Festival attendees also cast ballots for their favorite films in the Midnight Madness and TIFF Docs programs. The winning documentary, Mr. Dressup: The Magic of Make-Believe, focuses on the life and work of Ernie Coombs, who hosted what many describe as a Canadian Mister Rogers’ Neighborhood for thirty years. In Cinema Scope,Madeleine Wall notes that “director Robert McCallum presents a profile of Coombs, his family, and the changing face of Canadian media; he outlines the life and afterlife of what is clearly more than just a TV show.”
Dicks: The Musical, the Midnight Madness winner directed by Larry Charles (Borat), is for audiences from an entirely different neighborhood. Adapting their off-Broadway sensation Fucking Identical Twins, Aaron Jackson and Josh Sharp play rival vacuum cleaner parts salesmen who team up when they discover that they’re long lost brothers, each raised by a single divorced parent (Megan Mullally and Nathan Lane). “Few films so violently, deludedly believe in themselves,” writes Charles Bramesco for the Guardian, “and even if the high pitch of its humor makes one want to plug their ears, this jazz-handed freak show demands some measure of respect for the simple fact of its dumbfounding, throbbing existence.”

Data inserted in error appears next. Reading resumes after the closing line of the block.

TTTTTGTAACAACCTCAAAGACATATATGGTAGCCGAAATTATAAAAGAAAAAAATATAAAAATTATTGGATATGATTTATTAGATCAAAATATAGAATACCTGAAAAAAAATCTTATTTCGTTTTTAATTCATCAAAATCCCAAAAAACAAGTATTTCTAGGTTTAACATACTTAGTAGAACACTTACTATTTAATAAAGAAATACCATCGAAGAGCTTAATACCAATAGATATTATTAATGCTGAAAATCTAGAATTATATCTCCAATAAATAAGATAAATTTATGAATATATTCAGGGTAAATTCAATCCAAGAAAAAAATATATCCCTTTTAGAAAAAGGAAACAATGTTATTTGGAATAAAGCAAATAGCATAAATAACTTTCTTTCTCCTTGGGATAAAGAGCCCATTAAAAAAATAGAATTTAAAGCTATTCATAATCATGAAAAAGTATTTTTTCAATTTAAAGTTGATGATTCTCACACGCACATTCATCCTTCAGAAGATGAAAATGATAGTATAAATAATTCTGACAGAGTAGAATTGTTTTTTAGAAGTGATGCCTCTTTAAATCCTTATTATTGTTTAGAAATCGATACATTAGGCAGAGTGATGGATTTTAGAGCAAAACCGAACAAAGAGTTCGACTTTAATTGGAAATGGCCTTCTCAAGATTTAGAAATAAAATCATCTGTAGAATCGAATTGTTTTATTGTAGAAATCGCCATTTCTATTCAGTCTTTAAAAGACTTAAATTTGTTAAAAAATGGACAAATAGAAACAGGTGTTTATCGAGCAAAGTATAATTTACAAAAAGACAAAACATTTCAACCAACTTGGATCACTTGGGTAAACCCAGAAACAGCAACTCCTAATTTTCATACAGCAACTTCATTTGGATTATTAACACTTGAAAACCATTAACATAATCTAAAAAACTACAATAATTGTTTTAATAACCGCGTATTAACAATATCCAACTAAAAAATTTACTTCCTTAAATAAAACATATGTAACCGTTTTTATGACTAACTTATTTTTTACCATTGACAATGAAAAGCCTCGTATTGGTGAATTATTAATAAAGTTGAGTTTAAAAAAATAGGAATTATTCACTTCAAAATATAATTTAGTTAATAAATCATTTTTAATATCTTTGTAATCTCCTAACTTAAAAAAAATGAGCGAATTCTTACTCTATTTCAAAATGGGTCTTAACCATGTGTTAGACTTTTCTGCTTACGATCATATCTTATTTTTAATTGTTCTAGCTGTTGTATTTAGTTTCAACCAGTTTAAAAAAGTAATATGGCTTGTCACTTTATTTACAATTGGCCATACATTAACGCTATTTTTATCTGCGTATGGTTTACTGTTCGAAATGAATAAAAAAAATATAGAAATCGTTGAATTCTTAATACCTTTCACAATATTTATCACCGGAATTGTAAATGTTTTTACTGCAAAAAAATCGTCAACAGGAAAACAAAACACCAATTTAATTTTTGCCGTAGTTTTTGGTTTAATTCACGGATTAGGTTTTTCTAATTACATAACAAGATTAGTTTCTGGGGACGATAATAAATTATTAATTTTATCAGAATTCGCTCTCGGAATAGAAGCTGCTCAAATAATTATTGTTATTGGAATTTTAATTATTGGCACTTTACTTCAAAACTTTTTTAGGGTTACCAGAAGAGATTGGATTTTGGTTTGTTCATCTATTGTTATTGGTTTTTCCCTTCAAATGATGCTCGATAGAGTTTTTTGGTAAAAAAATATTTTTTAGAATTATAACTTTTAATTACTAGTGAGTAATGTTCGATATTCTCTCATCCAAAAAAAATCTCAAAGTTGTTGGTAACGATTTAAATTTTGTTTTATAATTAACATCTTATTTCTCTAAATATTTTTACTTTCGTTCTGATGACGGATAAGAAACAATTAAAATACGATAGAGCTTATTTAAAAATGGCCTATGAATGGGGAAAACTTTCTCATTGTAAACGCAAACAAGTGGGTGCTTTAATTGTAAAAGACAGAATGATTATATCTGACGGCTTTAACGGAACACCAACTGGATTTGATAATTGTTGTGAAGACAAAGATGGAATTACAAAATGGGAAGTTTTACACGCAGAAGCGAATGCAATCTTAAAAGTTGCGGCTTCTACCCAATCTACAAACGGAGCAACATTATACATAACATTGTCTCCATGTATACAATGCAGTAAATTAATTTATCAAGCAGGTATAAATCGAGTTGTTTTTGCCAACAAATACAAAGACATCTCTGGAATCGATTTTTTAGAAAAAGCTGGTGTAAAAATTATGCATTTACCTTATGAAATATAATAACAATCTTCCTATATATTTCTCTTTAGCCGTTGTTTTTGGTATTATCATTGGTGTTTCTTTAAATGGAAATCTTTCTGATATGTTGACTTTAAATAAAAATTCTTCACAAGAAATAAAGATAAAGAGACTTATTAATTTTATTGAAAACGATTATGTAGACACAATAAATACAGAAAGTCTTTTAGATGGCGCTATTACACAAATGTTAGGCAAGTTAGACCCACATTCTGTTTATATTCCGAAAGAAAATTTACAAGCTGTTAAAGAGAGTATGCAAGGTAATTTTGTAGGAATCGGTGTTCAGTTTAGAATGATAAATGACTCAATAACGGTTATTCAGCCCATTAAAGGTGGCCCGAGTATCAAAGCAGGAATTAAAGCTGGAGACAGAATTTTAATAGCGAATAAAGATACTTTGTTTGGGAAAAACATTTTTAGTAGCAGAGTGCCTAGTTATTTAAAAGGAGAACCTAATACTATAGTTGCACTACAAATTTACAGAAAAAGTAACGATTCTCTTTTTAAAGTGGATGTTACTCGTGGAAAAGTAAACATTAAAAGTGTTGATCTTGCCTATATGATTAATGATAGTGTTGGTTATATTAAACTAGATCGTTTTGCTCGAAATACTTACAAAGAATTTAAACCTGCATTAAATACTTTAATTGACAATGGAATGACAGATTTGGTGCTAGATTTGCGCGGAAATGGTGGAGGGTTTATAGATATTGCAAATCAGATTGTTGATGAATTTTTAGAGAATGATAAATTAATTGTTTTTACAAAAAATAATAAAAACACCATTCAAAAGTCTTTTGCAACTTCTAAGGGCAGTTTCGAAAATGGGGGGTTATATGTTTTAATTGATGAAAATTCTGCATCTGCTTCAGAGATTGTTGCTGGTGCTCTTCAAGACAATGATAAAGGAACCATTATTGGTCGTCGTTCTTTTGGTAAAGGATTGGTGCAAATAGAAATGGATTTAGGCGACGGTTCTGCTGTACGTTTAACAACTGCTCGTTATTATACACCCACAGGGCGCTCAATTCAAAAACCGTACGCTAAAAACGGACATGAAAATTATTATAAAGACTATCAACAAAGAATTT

“You can’t accuse Dicks: The Musical of phoning in a half-assed take on material that demands you bring the big-dick energy or GTFO,” writes Rolling Stone’s David Fear. “But there’s a big difference between being loud and rude and being hilarious, cutting, or even clever. The movie keeps it up for a good long while. It could just use a few more inches.” Vulture’s Nate Jones notes that the premiere “went down like gangbusters in the specific context of a midnight festival screening, and I have absolutely no idea how it will play outside it.”
Created in 2015 and named for Jia Zhangke’s 2000 film, Toronto’s Platform competition was juried this year by Barry Jenkins, Nadine Labaki, and Anthony Shim. From a lineup of ten premieres, the jury selected Dear Jassi, the first feature from Tarsem Singh Dhandwar (The Cell, The Fall, Immortals) in eight years, and the first he’s shot in his native India. Echoing Romeo and Juliet,Dear Jassi is “a tragedy whose twists and turns would be unbelievable and overwrought if not for the horrifying fact that they really happened,” writes Meg Shields for Cinema Scope.
In the Hollywood Reporter,Frank Scheck notes that “renowned Punjabi singer/composer Kanwar Grewal introduces and narrates the tale, his music giving it the feel of something that has been passed down for generations.” But it’s the mid-1990s when Jassi (Pavia Sidhu), who comes from a well-to-do Indo-Canadian family, visits relatives in Jagraon and spies a rickshaw-driving neighbor, Mithu (Yugam Sood). It’s love at first sight, but Jassi’s overbearing mother will not stand for it. Most early reviewers are not as taken with Dear Jassi as the jury, whose statement praises “the perfect blend of craft, purpose, and faith in its audience, creating a world that is both richly cinematic and steadfastly realistic.” Sidhu and Sood “are by turns breathtaking and, in performances that pull no punches, heartbreaking.”